(Journal of Global Security Studies) Abstract: What are the conditions that obstruct the formation of a crime-terror nexus? To answer this question we carry out a quantitative and qualitative analysis of Russia’s North Caucasus (2008–2016) where no durable crime-terror nexus materialized despite the presence of conditions conducive to the emergence of linkages between criminals and militants. We demonstrate how the sheer diversity and fluidity of violent actors, with some deeply immersed in the political, economic, and security institutions of the Russian state, fragmented the elements of a crime-terror nexus to such a degree that collaboration among them proved too difficult and costly. Our argument makes several contributions to analyses of the crime-terror nexus. First, our study illuminates the various actors within a purported nexus, demonstrating how cooperation between them may not be forthcoming. Second, our framework demonstrates how a multiplicity of the centers and agents of state power, both formal and informal, is intimately interwoven into the fragmented security landscape. Third, the diversity of the so-called terrorist and militant groups that are competing for power and resources call for rethinking and reconceptualization of what we call a “terrorist group” and the data that we use to study terrorist violence.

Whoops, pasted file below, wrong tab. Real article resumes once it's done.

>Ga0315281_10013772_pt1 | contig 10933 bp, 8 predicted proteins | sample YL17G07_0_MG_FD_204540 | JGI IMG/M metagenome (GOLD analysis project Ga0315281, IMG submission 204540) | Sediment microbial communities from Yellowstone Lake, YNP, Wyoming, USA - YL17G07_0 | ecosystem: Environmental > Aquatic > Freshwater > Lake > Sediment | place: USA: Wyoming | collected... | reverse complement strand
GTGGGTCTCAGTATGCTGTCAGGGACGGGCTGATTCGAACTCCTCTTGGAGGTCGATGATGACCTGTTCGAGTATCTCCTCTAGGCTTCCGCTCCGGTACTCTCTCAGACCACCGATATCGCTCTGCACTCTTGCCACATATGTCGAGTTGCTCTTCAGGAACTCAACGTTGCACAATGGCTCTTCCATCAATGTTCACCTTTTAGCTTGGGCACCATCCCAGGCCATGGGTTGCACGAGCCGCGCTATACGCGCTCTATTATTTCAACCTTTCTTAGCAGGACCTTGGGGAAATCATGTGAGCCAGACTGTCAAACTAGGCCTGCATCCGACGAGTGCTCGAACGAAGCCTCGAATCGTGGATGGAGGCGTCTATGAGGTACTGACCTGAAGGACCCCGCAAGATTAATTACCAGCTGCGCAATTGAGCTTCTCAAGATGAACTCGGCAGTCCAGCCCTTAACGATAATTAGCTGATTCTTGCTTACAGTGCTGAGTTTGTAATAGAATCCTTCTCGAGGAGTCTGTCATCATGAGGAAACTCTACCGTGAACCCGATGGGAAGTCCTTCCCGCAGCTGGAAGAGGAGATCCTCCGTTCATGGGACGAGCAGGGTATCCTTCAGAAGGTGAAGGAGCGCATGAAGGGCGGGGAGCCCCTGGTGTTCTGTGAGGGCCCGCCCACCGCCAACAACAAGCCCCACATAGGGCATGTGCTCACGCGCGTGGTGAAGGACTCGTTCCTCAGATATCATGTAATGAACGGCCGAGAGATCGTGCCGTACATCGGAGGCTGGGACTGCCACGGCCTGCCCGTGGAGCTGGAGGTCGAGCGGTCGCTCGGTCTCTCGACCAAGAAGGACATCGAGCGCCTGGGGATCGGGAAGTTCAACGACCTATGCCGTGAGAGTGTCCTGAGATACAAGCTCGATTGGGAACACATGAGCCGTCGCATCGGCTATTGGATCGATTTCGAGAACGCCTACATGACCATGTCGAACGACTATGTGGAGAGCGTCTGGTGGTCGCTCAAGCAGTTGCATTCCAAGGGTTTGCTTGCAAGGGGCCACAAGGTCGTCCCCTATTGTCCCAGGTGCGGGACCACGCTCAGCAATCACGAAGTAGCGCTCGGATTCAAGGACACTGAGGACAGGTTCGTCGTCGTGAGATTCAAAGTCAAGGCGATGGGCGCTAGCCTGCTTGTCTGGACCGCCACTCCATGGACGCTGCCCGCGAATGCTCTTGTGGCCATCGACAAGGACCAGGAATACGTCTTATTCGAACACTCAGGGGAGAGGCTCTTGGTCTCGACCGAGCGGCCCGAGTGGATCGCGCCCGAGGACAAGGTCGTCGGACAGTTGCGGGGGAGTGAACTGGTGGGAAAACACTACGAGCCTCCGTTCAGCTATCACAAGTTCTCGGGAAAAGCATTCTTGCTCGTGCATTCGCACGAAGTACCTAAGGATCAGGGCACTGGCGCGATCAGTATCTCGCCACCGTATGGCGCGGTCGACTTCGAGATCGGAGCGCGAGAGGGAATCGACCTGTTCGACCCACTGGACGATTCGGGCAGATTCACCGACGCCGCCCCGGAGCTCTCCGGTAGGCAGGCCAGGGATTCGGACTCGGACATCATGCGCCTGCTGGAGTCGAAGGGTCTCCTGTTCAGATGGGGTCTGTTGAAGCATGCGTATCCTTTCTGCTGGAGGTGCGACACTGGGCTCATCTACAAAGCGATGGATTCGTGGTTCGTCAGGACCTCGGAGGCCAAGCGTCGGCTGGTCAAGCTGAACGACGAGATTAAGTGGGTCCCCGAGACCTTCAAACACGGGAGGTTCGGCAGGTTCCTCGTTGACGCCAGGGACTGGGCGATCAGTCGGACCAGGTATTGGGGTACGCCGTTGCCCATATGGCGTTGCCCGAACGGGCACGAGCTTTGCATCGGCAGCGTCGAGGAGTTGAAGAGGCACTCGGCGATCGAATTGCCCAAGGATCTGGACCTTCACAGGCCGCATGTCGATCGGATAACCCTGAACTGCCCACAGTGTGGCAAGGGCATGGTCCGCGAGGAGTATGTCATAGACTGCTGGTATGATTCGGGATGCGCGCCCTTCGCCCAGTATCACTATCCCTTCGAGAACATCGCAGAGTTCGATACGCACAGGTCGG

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Co-author: Lawrence P Markowitz